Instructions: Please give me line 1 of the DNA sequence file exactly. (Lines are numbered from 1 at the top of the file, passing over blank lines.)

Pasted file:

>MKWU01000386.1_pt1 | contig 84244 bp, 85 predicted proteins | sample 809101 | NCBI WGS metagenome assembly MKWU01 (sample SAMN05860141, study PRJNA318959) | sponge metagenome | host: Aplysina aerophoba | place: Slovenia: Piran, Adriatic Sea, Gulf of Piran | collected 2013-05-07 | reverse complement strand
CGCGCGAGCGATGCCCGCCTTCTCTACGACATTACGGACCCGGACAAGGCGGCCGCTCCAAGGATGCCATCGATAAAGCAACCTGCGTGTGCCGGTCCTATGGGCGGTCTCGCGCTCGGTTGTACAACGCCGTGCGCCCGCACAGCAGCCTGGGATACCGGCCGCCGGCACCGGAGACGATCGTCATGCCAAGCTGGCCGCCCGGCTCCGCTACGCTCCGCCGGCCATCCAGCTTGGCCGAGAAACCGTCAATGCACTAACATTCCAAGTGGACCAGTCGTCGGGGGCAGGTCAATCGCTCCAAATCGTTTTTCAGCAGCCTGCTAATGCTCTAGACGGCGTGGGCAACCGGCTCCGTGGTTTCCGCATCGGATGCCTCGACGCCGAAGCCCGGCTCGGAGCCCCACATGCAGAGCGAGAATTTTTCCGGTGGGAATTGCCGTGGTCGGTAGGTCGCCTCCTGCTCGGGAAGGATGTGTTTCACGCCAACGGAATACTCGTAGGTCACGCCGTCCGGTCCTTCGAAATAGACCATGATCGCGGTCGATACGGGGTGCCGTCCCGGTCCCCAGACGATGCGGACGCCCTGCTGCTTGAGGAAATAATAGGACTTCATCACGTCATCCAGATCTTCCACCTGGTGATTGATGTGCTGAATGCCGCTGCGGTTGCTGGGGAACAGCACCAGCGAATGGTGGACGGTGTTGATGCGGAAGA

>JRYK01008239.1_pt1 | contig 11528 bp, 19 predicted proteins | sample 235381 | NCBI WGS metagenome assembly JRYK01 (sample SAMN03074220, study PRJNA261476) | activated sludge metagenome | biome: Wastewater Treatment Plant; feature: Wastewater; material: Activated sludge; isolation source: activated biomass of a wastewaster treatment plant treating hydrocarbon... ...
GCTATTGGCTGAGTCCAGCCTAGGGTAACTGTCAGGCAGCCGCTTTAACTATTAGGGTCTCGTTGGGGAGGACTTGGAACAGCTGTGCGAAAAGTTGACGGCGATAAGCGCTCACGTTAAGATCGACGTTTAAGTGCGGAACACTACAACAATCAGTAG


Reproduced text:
>MKWU01000386.1_pt1 | contig 84244 bp, 85 predicted proteins | sample 809101 | NCBI WGS metagenome assembly MKWU01 (sample SAMN05860141, study PRJNA318959) | sponge metagenome | host: Aplysina aerophoba | place: Slovenia: Piran, Adriatic Sea, Gulf of Piran | collected 2013-05-07 | reverse complement strand